Thailand has a vibrant civil society, but groups focused on defending human rights or freedom of expression face restrictions, with the NCPO often insisting that such activities violate laws concerning political gatherings, or create “public disturbances.” When such activities are allowed to move forward, authorities have cautioned organizers against opposing NCPO policies ahead of time, and heavily monitor the events. In 2016, the NCPO canceled a number of seminars and public discussions on the draft constitution.
E3. Is there freedom for trade unions and similar professional or labor organizations? 2 / 4
Thai trade unions are independent and have the right to collectively bargain. However, civil servants and Thailand’s numerous temporary workers do not have the right to form unions, and less than 2 percent of the total workforce is unionized. Antiunion discrimination in the private sector is common, and legal protections for union members are weak and poorly enforced.
F. RULE OF LAW: 5 / 16
F1. Is there an independent judiciary? 1 / 4
Although the new constitution grants independence to the judiciary, military courts have jurisdiction over certain types of civilian cases. In 2016, the government issued an order that halted the practice of trying civilians accused of national security and lèse-majesté crimes and of violating NCPO orders in military courts. However, the NCPO order is not retroactive and does not cover cases that had already entered the military court system.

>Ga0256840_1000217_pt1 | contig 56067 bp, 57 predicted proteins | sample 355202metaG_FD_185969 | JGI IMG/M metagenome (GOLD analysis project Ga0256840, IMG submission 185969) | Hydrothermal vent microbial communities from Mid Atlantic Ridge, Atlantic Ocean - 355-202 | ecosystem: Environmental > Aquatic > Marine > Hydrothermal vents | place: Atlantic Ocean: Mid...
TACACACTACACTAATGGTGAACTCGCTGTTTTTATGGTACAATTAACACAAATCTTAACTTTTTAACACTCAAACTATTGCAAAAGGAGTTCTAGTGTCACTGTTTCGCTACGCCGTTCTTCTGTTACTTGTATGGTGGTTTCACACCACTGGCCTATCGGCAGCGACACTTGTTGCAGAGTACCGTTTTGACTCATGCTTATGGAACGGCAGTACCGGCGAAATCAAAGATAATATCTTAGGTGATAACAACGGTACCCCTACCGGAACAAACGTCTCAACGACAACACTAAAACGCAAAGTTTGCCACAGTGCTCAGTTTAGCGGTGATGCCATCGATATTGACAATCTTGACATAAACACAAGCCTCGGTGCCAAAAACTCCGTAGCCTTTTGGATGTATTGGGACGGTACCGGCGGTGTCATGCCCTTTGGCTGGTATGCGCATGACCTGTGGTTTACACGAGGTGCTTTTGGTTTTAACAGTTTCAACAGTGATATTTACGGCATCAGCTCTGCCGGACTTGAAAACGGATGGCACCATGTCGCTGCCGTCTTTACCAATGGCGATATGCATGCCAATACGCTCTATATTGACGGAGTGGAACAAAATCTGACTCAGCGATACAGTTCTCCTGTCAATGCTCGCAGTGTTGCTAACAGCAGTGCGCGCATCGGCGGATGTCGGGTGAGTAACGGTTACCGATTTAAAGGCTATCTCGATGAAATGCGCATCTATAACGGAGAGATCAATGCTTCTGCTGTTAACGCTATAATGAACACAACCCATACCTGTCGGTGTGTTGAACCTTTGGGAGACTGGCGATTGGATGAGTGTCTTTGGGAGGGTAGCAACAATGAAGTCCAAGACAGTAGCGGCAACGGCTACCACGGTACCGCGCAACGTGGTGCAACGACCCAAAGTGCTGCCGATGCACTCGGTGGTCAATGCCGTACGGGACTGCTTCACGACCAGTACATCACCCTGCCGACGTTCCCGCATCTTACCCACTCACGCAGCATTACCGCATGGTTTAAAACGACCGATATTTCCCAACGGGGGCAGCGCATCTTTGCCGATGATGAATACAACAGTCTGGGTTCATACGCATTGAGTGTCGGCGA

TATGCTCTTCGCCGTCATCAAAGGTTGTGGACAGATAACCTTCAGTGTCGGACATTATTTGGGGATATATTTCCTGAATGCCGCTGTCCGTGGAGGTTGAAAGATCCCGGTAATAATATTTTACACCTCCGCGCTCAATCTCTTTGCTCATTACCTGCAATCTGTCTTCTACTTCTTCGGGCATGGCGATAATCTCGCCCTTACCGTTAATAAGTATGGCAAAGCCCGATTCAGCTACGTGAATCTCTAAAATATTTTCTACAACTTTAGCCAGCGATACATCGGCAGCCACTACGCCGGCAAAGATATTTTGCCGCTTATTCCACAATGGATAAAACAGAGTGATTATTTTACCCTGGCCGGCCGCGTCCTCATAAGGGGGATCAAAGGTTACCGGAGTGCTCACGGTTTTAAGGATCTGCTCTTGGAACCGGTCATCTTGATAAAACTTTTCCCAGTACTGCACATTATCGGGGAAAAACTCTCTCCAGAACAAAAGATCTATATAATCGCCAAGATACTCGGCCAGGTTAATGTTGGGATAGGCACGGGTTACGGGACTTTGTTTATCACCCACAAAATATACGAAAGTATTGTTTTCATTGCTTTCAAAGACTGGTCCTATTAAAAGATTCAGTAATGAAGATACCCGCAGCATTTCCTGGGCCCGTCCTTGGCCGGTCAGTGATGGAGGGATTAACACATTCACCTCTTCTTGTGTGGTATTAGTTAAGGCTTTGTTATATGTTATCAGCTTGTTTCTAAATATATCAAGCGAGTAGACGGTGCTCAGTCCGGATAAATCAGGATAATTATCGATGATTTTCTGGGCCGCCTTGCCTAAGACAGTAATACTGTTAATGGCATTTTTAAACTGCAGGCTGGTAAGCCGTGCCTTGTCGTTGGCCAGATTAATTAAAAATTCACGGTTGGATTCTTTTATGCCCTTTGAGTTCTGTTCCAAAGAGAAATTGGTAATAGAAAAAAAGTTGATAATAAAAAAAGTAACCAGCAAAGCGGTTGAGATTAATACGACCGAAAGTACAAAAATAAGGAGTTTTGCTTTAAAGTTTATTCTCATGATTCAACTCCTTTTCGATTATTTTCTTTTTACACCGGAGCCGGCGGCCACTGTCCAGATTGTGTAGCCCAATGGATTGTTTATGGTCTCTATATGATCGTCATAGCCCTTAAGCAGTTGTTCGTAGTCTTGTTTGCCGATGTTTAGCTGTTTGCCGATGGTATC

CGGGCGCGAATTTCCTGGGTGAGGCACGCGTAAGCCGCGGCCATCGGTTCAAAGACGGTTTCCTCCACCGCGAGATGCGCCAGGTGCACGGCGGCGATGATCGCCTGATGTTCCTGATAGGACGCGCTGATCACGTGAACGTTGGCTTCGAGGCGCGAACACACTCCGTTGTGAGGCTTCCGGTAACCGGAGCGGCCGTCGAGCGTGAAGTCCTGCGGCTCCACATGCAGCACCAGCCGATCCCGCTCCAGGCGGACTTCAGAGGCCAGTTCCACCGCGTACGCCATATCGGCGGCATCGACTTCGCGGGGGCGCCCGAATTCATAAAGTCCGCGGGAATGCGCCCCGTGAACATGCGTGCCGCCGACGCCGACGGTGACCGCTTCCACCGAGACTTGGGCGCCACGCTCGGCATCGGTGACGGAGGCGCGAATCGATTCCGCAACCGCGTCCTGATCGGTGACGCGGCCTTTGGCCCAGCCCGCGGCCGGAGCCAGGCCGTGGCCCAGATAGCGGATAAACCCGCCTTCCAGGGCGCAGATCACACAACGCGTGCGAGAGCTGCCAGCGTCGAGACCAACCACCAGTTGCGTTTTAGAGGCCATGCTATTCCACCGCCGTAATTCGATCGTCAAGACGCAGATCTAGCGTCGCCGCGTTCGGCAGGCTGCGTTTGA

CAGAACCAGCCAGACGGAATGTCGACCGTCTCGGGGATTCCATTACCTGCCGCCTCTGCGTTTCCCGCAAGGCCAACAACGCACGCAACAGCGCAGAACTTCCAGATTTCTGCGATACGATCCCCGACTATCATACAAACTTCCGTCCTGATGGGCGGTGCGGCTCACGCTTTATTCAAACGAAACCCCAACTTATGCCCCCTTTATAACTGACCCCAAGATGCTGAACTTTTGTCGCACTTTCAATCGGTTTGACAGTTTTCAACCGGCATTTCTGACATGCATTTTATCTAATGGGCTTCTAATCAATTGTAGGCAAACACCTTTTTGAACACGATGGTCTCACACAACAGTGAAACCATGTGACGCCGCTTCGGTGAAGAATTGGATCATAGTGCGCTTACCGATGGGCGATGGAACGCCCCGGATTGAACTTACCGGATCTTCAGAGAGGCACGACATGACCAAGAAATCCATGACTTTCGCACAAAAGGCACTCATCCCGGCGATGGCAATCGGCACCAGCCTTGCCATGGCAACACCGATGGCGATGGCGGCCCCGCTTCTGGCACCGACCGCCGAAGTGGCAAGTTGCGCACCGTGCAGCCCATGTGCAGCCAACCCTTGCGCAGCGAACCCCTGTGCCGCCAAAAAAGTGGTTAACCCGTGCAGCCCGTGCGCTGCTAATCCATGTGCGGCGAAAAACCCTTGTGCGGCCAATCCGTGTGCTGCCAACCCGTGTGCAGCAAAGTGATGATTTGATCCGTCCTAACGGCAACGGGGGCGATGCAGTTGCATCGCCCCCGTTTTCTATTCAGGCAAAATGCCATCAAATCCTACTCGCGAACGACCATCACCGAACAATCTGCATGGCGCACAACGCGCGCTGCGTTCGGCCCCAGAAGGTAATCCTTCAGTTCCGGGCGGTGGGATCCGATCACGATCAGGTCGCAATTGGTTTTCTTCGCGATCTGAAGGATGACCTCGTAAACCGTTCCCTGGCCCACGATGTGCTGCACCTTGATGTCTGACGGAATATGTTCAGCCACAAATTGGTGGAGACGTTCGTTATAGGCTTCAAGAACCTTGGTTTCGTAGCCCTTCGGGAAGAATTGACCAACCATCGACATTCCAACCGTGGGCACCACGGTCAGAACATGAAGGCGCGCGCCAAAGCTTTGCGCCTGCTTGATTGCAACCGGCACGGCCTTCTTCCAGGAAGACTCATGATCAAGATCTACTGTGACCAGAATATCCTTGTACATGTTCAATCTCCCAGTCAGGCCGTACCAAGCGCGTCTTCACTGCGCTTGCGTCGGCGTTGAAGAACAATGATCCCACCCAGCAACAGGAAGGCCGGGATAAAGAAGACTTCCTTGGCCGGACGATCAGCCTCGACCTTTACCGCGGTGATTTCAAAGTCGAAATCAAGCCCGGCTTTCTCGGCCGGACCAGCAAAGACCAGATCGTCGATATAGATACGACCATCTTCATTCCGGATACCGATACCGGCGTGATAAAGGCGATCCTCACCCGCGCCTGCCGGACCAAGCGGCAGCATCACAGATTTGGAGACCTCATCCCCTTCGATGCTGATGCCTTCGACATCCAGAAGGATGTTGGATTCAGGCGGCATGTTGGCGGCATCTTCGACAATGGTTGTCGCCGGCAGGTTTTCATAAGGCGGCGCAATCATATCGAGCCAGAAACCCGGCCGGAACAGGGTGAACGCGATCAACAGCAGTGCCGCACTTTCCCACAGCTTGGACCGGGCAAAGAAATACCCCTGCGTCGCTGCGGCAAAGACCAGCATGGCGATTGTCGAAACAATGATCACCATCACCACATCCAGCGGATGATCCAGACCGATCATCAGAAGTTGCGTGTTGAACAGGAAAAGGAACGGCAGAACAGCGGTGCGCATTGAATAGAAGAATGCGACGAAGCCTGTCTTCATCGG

In August 2017, Thailand’s Supreme Court declined to hear a case against former prime minister Abhisit Vejjajiva and his deputy, who were charged for their role in a deadly 2010 crackdown against Yingluck supporters, in which at least 98 people had been killed.
F2. Does due process prevail in civil and criminal matters? 1 / 4
Restrictions implemented by the NCPO severely undermine due process rights. Orders issued in 2015 permit the detention of individuals without charge for up to seven days, and expanded the authority of military officers in the area of law enforcement, permitting them to arrest, detain, and investigate crimes related to the monarchy and national security.
Cases related to land and natural resources, particularly those deemed by the junta to be vital to the country’s economic development, are susceptible to political interference.
F3. Is there protection from the illegitimate use of physical force and freedom from war and insurgencies? 1 / 4
While most of the country is free from terrorism or insurgencies, a combination of martial law and emergency rule has been in effect for over a decade in the four southernmost provinces, where Malay Muslims form a majority and a separatist insurgency has been ongoing since the 1940s. Civilians are regularly targeted in shootings, bombings, and arson attacks, and insurgents have focused on schools and teachers as symbols of the Thai state. Counterinsurgency operations have involved the indiscriminate detention of thousands of suspected militants and sympathizers, and there are long-standing and credible reports of torture and other human rights violations, including extrajudicial killings, by both government forces and insurgents. The police and military often operate with impunity.